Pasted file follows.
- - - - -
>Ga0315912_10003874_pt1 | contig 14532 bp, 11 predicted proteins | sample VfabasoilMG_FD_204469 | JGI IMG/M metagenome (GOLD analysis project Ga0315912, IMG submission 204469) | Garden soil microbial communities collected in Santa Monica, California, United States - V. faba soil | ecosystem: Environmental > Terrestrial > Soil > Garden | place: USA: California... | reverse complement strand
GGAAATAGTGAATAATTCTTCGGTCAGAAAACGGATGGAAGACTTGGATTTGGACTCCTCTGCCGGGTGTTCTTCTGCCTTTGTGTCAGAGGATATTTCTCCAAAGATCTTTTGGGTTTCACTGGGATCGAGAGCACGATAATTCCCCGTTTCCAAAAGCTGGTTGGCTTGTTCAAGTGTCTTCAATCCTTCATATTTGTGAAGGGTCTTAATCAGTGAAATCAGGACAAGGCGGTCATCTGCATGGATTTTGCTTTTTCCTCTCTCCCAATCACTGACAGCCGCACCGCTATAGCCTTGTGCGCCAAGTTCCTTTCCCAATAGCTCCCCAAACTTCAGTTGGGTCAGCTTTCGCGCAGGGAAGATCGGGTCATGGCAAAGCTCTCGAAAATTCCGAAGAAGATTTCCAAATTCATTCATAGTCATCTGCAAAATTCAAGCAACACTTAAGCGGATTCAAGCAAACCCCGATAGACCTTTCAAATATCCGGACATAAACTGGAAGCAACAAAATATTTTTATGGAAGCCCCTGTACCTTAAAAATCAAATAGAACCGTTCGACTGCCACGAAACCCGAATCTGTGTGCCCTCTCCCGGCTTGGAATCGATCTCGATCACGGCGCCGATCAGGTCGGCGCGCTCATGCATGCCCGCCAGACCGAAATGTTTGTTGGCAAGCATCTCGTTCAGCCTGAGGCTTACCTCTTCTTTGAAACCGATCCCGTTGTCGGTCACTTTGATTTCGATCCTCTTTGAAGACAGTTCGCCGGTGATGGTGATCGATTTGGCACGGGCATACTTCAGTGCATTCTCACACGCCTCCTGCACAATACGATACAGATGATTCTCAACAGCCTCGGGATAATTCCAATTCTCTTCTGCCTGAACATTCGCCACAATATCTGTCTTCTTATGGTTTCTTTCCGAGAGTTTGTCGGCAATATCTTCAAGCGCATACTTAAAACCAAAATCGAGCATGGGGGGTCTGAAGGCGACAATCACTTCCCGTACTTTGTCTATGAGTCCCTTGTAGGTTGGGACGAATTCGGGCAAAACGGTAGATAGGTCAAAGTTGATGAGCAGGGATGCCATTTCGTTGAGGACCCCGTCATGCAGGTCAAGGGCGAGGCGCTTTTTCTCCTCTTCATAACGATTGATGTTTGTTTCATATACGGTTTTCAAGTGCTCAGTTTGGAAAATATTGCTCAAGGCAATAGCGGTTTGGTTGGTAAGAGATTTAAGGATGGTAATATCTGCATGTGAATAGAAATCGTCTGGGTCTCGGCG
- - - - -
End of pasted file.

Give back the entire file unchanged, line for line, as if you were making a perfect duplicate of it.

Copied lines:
>Ga0315912_10003874_pt1 | contig 14532 bp, 11 predicted proteins | sample VfabasoilMG_FD_204469 | JGI IMG/M metagenome (GOLD analysis project Ga0315912, IMG submission 204469) | Garden soil microbial communities collected in Santa Monica, California, United States - V. faba soil | ecosystem: Environmental > Terrestrial > Soil > Garden | place: USA: California... | reverse complement strand
GGAAATAGTGAATAATTCTTCGGTCAGAAAACGGATGGAAGACTTGGATTTGGACTCCTCTGCCGGGTGTTCTTCTGCCTTTGTGTCAGAGGATATTTCTCCAAAGATCTTTTGGGTTTCACTGGGATCGAGAGCACGATAATTCCCCGTTTCCAAAAGCTGGTTGGCTTGTTCAAGTGTCTTCAATCCTTCATATTTGTGAAGGGTCTTAATCAGTGAAATCAGGACAAGGCGGTCATCTGCATGGATTTTGCTTTTTCCTCTCTCCCAATCACTGACAGCCGCACCGCTATAGCCTTGTGCGCCAAGTTCCTTTCCCAATAGCTCCCCAAACTTCAGTTGGGTCAGCTTTCGCGCAGGGAAGATCGGGTCATGGCAAAGCTCTCGAAAATTCCGAAGAAGATTTCCAAATTCATTCATAGTCATCTGCAAAATTCAAGCAACACTTAAGCGGATTCAAGCAAACCCCGATAGACCTTTCAAATATCCGGACATAAACTGGAAGCAACAAAATATTTTTATGGAAGCCCCTGTACCTTAAAAATCAAATAGAACCGTTCGACTGCCACGAAACCCGAATCTGTGTGCCCTCTCCCGGCTTGGAATCGATCTCGATCACGGCGCCGATCAGGTCGGCGCGCTCATGCATGCCCGCCAGACCGAAATGTTTGTTGGCAAGCATCTCGTTCAGCCTGAGGCTTACCTCTTCTTTGAAACCGATCCCGTTGTCGGTCACTTTGATTTCGATCCTCTTTGAAGACAGTTCGCCGGTGATGGTGATCGATTTGGCACGGGCATACTTCAGTGCATTCTCACACGCCTCCTGCACAATACGATACAGATGATTCTCAACAGCCTCGGGATAATTCCAATTCTCTTCTGCCTGAACATTCGCCACAATATCTGTCTTCTTATGGTTTCTTTCCGAGAGTTTGTCGGCAATATCTTCAAGCGCATACTTAAAACCAAAATCGAGCATGGGGGGTCTGAAGGCGACAATCACTTCCCGTACTTTGTCTATGAGTCCCTTGTAGGTTGGGACGAATTCGGGCAAAACGGTAGATAGGTCAAAGTTGATGAGCAGGGATGCCATTTCGTTGAGGACCCCGTCATGCAGGTCAAGGGCGAGGCGCTTTTTCTCCTCTTCATAACGATTGATGTTTGTTTCATATACGGTTTTCAAGTGCTCAGTTTGGAAAATATTGCTCAAGGCAATAGCGGTTTGGTTGGTAAGAGATTTAAGGATGGTAATATCTGCATGTGAATAGAAATCGTCTGGGTCTCGGCG